A Victorian Life

A conversational tangent on our podcast this week, in which we mentioned Victorian interiors, prompted Root Simple reader Misti to leave a link to a blog post about Dennis Severs’ amazing Victorian house in London,

Dennis Severs was a Californian who left the land of palm trees and bright tan landscapes and came to London in the late 1960s. After giving up on studying law and driving a horse-drawn carriage, in 1979 he bought a derelict eighteenth-century house in Spitalfields, the most poverty-stricken area of historic London. He already knew that he wanted to slip backward in time. So he renovated the house slowly and in keeping with the age. He washed the floors with tea, he acquired the right furniture, he toasted bread on the fire.

After his death in the 1990s, Severs’ house became a sort of museum that you can visit.

Severs reminds me of the neo-Victorian couple that got thrown out of the Butchart Gardens last year for violating an oddball rule forbidding “period style or historical dress.” The couple, Sarah and Gabriel Chrisman, have a blog, This Victorian Life, where you can read about their adventures involving corsets, pince-nez glasses and high wheeled bicycles (!).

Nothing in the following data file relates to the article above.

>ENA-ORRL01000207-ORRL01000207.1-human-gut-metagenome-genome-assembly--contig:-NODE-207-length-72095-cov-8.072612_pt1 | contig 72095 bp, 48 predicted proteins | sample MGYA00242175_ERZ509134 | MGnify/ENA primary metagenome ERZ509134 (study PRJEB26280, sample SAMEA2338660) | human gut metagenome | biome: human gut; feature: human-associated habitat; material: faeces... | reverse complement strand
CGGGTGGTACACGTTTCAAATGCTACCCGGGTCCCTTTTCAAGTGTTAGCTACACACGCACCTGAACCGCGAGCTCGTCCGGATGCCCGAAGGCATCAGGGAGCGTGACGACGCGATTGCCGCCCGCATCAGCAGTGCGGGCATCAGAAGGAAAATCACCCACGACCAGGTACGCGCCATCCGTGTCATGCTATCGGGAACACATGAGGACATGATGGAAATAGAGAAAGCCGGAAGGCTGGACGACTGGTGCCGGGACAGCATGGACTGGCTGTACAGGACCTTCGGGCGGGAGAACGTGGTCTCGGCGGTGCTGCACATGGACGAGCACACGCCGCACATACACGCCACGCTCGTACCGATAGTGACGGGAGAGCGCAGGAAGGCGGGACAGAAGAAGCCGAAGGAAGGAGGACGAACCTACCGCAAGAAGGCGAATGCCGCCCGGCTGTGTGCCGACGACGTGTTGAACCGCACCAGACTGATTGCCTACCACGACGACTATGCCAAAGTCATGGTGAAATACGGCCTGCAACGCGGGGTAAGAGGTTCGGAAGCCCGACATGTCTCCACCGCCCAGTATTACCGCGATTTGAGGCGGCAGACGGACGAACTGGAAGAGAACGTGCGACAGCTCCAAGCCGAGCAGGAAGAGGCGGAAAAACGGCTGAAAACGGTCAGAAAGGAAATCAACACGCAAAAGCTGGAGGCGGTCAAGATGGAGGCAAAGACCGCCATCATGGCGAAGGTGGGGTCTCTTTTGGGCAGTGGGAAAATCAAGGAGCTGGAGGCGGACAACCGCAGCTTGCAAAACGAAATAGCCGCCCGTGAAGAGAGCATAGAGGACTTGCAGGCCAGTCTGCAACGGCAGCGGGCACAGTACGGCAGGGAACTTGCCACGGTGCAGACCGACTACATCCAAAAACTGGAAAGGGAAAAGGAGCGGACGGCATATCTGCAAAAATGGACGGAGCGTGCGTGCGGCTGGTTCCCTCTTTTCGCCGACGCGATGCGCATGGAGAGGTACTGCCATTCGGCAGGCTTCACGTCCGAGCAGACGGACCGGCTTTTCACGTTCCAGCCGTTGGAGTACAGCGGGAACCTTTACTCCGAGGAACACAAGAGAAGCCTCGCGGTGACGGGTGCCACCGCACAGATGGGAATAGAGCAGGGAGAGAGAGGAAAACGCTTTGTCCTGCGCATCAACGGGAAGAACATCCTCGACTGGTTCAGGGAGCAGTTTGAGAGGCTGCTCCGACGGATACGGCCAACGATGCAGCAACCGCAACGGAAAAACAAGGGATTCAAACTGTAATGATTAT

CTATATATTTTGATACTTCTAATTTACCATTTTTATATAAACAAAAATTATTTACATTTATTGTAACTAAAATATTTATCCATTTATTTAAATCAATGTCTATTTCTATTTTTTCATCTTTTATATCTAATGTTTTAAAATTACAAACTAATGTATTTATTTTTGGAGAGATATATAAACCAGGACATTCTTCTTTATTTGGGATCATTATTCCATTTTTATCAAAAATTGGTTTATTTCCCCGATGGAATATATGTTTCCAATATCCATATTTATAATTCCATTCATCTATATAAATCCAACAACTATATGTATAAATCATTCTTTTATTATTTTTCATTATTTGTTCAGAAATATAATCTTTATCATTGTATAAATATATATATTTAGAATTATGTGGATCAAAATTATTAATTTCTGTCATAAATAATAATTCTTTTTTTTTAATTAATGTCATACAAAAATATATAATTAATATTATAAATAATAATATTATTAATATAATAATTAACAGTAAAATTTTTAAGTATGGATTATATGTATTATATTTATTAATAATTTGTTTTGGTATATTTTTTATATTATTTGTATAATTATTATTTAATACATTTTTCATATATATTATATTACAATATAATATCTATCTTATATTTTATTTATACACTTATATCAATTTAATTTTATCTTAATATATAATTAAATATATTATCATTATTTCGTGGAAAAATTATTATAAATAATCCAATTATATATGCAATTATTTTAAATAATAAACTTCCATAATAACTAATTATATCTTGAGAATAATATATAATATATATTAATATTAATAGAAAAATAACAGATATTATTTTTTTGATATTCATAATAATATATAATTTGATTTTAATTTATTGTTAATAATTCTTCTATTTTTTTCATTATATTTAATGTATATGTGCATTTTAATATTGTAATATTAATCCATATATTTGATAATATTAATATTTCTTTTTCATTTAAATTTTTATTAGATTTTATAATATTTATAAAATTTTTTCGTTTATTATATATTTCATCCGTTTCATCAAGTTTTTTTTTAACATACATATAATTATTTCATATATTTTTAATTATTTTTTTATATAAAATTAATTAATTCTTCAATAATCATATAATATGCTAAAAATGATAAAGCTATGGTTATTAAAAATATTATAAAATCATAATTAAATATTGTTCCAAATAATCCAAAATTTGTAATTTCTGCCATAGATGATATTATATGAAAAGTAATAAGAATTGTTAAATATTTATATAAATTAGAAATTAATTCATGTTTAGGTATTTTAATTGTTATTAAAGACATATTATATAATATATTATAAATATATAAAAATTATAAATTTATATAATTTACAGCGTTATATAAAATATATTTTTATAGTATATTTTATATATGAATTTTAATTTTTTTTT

While we were recording the podcast I also referenced Mario Buatta, a.k.a. the “Prince of Chintz,” known for his four-poster beds and heavy drapery. I don’t think I’d want to live in one of Buatta’s houses but I mention him for his Victorian sensibilities and as a reminder of how fast design ideas can fall out of favor (with the exception of midcenutry modern).

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